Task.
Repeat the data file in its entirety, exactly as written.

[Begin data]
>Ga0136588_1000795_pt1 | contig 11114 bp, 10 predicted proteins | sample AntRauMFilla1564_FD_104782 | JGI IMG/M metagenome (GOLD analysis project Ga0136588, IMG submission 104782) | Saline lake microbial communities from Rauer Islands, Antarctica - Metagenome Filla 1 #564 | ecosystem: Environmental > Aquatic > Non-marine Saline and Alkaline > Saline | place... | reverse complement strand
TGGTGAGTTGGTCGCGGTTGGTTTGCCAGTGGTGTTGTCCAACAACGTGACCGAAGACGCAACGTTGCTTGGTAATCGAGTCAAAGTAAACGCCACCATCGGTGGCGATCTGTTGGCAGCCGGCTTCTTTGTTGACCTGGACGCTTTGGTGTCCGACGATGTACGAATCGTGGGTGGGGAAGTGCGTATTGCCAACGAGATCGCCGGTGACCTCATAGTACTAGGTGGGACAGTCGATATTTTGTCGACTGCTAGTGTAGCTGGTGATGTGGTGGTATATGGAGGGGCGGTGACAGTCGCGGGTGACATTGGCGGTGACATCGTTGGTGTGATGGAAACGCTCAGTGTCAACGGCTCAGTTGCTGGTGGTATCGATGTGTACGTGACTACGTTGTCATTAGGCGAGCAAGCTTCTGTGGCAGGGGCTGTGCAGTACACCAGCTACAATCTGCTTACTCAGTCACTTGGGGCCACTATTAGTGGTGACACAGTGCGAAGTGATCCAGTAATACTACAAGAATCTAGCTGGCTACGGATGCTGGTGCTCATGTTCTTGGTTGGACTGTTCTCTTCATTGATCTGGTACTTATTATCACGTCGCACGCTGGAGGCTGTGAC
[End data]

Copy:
>Ga0136588_1000795_pt1 | contig 11114 bp, 10 predicted proteins | sample AntRauMFilla1564_FD_104782 | JGI IMG/M metagenome (GOLD analysis project Ga0136588, IMG submission 104782) | Saline lake microbial communities from Rauer Islands, Antarctica - Metagenome Filla 1 #564 | ecosystem: Environmental > Aquatic > Non-marine Saline and Alkaline > Saline | place... | reverse complement strand
TGGTGAGTTGGTCGCGGTTGGTTTGCCAGTGGTGTTGTCCAACAACGTGACCGAAGACGCAACGTTGCTTGGTAATCGAGTCAAAGTAAACGCCACCATCGGTGGCGATCTGTTGGCAGCCGGCTTCTTTGTTGACCTGGACGCTTTGGTGTCCGACGATGTACGAATCGTGGGTGGGGAAGTGCGTATTGCCAACGAGATCGCCGGTGACCTCATAGTACTAGGTGGGACAGTCGATATTTTGTCGACTGCTAGTGTAGCTGGTGATGTGGTGGTATATGGAGGGGCGGTGACAGTCGCGGGTGACATTGGCGGTGACATCGTTGGTGTGATGGAAACGCTCAGTGTCAACGGCTCAGTTGCTGGTGGTATCGATGTGTACGTGACTACGTTGTCATTAGGCGAGCAAGCTTCTGTGGCAGGGGCTGTGCAGTACACCAGCTACAATCTGCTTACTCAGTCACTTGGGGCCACTATTAGTGGTGACACAGTGCGAAGTGATCCAGTAATACTACAAGAATCTAGCTGGCTACGGATGCTGGTGCTCATGTTCTTGGTTGGACTGTTCTCTTCATTGATCTGGTACTTATTATCACGTCGCACGCTGGAGGCTGTGAC